You can see that view over the sea lower down the page.

German gun on Elizabeth island
The main gun position is in the end bunker room overlooking the sea to the west.

There was also a searchlight position built into the castle, and if you want to see how that worked, please browse to my page which shows the searchlight bunker photos.

small hole lookout
Another embrasure as a look out, and possible for small arms.

None of the fortification and bunkers on Jersey were ever used in anger though. The invasion from the Allies to re-take the Channel Islands never came.

This was despite the German fearing that Britain was likely to try and take back the Channel Islands. It never actually happened.

bunker room
This is another one of the rooms in the bunker.

The Allies advance through Europe

As the Allies advanced through Europe after D-Day in June 1944, hope amongst Jersey residents must have been high that their liberation was to come quickly. However, they would have to wait almost another year for freedom.

bunker entrance
Looking back out of the bunker towards the entrance.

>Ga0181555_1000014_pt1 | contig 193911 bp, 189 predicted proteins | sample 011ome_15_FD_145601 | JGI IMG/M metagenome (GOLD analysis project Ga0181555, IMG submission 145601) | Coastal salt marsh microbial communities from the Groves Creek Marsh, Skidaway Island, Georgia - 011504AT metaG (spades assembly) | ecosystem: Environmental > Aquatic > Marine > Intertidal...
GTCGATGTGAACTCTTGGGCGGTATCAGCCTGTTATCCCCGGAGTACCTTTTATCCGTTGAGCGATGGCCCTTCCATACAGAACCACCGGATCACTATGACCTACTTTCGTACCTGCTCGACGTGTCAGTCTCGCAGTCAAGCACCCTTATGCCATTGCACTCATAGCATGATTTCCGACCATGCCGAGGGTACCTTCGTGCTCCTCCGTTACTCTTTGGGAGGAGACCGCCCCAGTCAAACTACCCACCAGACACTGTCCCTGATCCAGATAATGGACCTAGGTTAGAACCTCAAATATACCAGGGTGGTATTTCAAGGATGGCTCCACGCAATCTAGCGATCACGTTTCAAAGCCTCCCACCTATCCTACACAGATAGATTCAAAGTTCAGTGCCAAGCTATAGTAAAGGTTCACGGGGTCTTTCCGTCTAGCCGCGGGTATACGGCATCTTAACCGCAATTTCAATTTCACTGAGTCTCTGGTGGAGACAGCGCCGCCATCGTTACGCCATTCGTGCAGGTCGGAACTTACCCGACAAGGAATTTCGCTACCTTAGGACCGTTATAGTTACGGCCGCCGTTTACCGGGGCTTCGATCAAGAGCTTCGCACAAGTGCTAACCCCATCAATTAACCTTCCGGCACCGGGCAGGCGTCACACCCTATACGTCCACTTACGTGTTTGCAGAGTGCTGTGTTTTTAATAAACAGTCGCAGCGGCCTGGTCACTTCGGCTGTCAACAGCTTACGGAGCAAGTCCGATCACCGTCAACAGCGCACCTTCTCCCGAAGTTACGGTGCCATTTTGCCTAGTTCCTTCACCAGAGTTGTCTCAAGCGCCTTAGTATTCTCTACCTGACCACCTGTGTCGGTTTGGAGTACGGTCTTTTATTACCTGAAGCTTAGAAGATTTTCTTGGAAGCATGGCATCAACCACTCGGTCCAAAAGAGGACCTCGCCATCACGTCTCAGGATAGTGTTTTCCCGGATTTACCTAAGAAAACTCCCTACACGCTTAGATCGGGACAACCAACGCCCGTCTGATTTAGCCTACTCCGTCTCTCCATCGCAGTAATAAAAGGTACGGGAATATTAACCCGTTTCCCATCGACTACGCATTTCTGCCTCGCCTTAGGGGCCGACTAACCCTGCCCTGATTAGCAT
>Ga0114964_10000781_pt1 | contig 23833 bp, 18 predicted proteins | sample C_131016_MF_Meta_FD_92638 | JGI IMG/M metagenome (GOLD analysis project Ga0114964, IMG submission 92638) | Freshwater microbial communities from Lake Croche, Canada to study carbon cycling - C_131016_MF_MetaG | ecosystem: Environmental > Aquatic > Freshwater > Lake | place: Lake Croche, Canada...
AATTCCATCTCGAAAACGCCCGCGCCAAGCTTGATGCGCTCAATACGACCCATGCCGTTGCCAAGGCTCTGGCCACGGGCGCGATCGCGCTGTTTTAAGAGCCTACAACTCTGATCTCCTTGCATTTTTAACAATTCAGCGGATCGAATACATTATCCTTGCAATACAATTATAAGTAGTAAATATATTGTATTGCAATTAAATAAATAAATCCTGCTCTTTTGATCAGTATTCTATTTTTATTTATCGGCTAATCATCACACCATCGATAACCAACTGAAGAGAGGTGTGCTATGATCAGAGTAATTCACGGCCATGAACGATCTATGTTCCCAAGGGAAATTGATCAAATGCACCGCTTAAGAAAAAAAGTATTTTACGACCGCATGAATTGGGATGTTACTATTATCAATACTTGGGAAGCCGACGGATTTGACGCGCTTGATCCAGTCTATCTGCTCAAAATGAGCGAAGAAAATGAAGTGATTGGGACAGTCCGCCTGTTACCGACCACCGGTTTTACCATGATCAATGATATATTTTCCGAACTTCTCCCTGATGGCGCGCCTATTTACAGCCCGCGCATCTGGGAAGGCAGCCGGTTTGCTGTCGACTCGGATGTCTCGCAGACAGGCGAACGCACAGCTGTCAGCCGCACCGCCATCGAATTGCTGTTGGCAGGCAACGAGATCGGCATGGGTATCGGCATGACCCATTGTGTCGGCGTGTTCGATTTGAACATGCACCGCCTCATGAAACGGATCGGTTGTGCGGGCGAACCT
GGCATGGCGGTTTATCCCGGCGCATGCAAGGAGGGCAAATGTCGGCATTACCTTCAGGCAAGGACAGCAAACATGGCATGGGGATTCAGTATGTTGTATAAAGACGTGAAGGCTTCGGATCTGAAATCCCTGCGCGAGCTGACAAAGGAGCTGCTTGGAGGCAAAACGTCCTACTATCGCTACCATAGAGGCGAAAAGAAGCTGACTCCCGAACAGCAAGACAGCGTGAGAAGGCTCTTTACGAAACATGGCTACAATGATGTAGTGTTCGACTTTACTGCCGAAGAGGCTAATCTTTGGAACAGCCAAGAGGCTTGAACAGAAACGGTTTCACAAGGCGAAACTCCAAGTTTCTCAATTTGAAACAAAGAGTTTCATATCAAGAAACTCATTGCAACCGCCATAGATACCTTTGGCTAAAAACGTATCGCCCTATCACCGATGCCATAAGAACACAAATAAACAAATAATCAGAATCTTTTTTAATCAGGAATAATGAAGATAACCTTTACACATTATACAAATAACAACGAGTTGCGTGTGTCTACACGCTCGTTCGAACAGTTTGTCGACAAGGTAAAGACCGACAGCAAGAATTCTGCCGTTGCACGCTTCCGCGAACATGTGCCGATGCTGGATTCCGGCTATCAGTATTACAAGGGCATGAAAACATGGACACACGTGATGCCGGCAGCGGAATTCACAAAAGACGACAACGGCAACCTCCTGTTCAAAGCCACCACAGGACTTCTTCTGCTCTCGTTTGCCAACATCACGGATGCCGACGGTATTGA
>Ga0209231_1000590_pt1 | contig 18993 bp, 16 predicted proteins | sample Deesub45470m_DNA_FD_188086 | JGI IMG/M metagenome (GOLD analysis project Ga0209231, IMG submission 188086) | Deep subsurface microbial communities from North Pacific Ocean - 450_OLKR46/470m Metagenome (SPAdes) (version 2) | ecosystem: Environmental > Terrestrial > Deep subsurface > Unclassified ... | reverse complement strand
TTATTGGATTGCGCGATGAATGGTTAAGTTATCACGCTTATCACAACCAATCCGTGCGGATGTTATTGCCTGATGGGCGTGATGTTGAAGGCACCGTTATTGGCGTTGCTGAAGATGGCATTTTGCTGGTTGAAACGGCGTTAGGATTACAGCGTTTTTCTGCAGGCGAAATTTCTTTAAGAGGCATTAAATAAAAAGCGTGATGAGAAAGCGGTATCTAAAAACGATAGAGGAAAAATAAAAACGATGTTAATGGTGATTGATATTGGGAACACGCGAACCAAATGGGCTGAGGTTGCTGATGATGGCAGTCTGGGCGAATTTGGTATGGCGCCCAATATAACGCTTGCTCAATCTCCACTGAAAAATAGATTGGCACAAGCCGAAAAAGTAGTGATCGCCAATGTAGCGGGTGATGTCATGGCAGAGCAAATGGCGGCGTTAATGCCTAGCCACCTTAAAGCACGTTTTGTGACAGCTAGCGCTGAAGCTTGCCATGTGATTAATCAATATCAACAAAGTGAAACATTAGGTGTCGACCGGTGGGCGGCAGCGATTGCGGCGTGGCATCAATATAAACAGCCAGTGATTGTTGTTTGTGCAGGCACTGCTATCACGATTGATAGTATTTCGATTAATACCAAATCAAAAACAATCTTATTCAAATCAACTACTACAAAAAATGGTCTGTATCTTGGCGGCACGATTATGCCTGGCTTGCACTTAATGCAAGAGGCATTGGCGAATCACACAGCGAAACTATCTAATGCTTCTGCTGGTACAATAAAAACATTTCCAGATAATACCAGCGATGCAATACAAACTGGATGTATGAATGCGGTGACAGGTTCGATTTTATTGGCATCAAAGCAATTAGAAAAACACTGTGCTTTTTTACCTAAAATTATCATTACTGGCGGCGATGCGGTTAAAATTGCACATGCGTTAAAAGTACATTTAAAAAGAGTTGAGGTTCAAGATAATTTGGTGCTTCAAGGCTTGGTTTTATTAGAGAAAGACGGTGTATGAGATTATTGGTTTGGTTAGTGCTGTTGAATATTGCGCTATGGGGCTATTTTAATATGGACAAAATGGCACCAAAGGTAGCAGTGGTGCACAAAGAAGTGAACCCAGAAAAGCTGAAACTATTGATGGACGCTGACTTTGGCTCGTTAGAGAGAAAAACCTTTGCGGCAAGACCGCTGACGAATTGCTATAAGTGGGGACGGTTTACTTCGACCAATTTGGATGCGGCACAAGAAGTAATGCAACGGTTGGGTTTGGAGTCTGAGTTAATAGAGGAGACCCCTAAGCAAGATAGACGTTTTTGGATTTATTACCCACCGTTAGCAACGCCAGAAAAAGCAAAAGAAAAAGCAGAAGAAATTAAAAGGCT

Life on Jersey was already tough enough under German control, but it was to get even tougher as German supply lines to the Channel Islands were cut off. A lack of food almost brought starvation to the island.

bunker entrance
Another view of the bunker entrance in the castle grounds.

Thankfully the islanders were saved when a Red Cross ship arrived with much needed supplies in late December, 1944.

castle exterior view
This view of the castle shows you well the German fortifications blended into the castle design.

The liberation of Jersey in 1945

Finally the end was in sight. On the 8th of May 1945, the German Army told the Jersey islanders that war was over. At 3pm that afternoon, Churchill made a radio announcement:

Hostilities will end officially at one minute after midnight tonight, but in the interests of saving lives the “Cease fire” began yesterday to be sounded all along the front, and our dear Channel Islands are also to be freed today.

This cannon position pre-dates World War 2, but shares the same westerly view of the sea that the German bunker and gun position does.

British troops arrived not long after and the liberation of Jersey was declared.

As for Elizabeth Island’s bunkers, and other fortifications in Jersey, I will leave the last word to Wikipedia:

The abandoned German equipment and fortifications posed a serious safety risk and there were many accidents after the occupation resulting in several deaths. Many of the bunkers, batteries and tunnels can still be seen today. After the occupation, the islanders used some of the fortifications for other purposes, but most were stripped out in scrap drives and left abandoned.

The ones at Elizabeth Island were not filled in, and can still be seen today in their restored state.

Read more about Elizabeth Castle’s German bunkers…

Please now read Part 2 in this series of the Elizabeth Island bunker photos.